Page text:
Frankincense Essential Oil

[VRI/NE/01-091]

Extraction Method - Solvent Extraction

Certificate - ISO, GMP, Organic, IFRA, FSSAI, Halal

Source - Resin

(0)
₹1,483.30

Botanical Name:  Boswellia serrata Common name:  Indian oli-banum, Salai gu Read More

Botanical Name: 

Boswellia serrata

Common name: 

Indian oli-banum, Salai guggul, Sallaki, Indian frankincense

Plant family: 

Burseraceae

Genus: 

Boswellia

Appearance/Color:

Colorless to pale yellow liquid

Odor:

A base note with a medium aroma, Frankincense Essential Oil has a warm and spicy, woody odor that is haunting

Blends With:

Basil, Bergamot, Cardamom, Cedarwood, Chamomile, Cinnamon Bark, Clary Sage, Coriander, Geranium, Ginger, Myrrh and Vanilla

Origin:

India

Source:

Resin

Method of Extraction:

Solvent Extraction

 

Genus Boswellia is a genus in the Burseraceae family. The genus is widespread in dry areas such as Arabia, northeastern coast of Africa, and India. The species have been useful in traditional medicine for treatment of in?ammatory diseases, including asthma, arthritis, cerebral edema, chronic pain syndrome, gastrointestinal disease, tumors, and for enhancing memory and learning function.

Boswellia, also known as Indian frankincense, is an herbal extract taken from the Boswellia serrata tree. is a moderate to large sized branching tree that grows in dry mountainous regions of India, Northern Africa and the Middle East. The family of Burseraceae is represented in the plant kingdom with 17 genera and 600 species wide-spread in all tropical regions. There are about 25 known species belonging to Genus Boswellia, most of them occur in Arabia, northeastern coast of Africa and India. Since ancient times, three of these species have been considered as ‘true Frankincense’ producing trees.

Boswellia serrata is one of the ancient and most valued herbs in Ayurveda. “Gajabhakshya”, a Sanskrit name sometimes used for Boswellia, suggests that elephants enjoy this herb as a part of their diet. Three renowned ancient texts form the pillars of classical Ayurvedic Science, which has its roots in India: Charaka's Charaka Samhita (c.B.C. 700), the first fundamental medical text; Susruta's Susruta Samhita (c.B.C. 600), which attempted to amass the entire medical knowledge, with special focus on surgery; and the two-volume tome comprising Astanga Samgraha and Astanga Hridaya (c.130-200 A.D.), written by Vagbhata the Elder and Vagbhata the Younger, which synthesized the works of Charaka and Susruta and summarized the eight parts of Ayurveda in prose and verse forms. The first two pillars of Ayurveda describe the antirheumatic (antiarthritis) activity of gugguls-the gum-resins of trees.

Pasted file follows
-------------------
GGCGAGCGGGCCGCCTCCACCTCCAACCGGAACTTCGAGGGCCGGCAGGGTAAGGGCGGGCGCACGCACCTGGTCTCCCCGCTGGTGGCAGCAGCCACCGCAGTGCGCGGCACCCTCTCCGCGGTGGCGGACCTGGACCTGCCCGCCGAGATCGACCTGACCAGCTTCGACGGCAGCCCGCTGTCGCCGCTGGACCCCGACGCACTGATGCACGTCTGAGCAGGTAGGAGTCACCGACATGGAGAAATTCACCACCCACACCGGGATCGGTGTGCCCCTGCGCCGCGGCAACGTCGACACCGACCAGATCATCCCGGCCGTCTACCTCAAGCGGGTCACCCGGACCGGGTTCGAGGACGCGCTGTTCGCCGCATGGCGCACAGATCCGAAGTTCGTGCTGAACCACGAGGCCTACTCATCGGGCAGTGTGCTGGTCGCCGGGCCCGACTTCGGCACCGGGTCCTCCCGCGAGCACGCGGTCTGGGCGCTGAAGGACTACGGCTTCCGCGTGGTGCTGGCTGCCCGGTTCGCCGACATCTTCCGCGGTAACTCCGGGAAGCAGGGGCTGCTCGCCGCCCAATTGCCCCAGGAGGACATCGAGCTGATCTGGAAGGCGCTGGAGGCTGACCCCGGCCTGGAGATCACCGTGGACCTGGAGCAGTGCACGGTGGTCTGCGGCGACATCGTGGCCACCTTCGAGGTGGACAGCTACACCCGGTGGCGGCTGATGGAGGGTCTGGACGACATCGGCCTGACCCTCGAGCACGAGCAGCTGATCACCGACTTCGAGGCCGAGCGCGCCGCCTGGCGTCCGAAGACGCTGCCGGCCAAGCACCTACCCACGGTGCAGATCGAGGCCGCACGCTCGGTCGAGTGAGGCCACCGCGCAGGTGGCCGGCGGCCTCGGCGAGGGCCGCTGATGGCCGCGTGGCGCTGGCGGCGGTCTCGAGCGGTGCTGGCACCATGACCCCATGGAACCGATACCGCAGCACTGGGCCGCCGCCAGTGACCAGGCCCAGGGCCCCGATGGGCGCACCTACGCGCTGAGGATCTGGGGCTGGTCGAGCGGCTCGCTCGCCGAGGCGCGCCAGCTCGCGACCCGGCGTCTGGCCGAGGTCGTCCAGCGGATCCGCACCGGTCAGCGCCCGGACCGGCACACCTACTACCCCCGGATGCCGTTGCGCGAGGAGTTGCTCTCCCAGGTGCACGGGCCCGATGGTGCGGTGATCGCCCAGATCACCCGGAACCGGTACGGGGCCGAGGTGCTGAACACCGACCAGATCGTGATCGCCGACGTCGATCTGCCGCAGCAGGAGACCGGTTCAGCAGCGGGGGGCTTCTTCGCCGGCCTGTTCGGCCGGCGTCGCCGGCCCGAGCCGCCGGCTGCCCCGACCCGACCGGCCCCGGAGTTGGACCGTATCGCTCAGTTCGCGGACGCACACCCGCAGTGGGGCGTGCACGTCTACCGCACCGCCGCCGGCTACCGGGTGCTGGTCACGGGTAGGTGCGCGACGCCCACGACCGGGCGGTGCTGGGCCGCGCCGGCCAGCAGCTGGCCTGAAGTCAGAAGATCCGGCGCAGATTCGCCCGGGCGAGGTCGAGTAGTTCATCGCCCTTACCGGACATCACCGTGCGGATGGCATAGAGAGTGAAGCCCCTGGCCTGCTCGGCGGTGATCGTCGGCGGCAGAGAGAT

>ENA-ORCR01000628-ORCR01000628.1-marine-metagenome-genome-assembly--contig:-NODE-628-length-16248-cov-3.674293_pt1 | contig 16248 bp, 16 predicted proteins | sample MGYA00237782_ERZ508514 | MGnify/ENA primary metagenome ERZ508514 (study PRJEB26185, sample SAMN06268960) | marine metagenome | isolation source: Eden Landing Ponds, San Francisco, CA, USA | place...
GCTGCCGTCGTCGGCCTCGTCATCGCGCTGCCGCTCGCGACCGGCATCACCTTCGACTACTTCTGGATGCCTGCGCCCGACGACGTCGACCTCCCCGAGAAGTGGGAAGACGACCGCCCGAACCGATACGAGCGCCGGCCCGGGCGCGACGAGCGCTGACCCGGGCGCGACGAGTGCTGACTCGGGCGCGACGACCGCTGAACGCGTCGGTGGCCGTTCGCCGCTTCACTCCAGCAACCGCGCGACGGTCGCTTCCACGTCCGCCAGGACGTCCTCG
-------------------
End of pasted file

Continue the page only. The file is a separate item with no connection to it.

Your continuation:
DISCLAIMER

The complete range of conditions or methods of use are beyond our control therefore we do not assume any responsibility and expressly disclaim any liability for any use of this product. Information contained herein is believed to be true and accurate however, all statements or suggestions are made without warranty, expressed or implied, regarding accuracy of the information, the hazards connected with the use of the material or the results to be obtained from the use thereof. Compliance with all applicable federal, state, and local laws and local regulations remains the responsibility of the user.

The FDA has not evaluated the statements on this website. No claims are made by Venkatramna Industries as to the medicinal value of any products from vriaroma.com or by us. The information presented here is for educating our customers about the traditional uses of essential oils and is not intended to diagnose, treat, cure, or prevent any disease. You are responsible for understanding the safe application of these products. If you have any questions, please call or email us for further information.

As per NAHA guidelines, New Directions Aromatics (NDA) does not recommend the ingestion of essential oils. It is imperative to consult a medical practitioner before using Essential Oils for therapeutic purposes. Pregnant and nursing women and those taking prescription drugs are especially advised not to use this product without the medical advice of a physician. The oil should always be stored in an area that is inaccessible to children, especially those under the age of 7.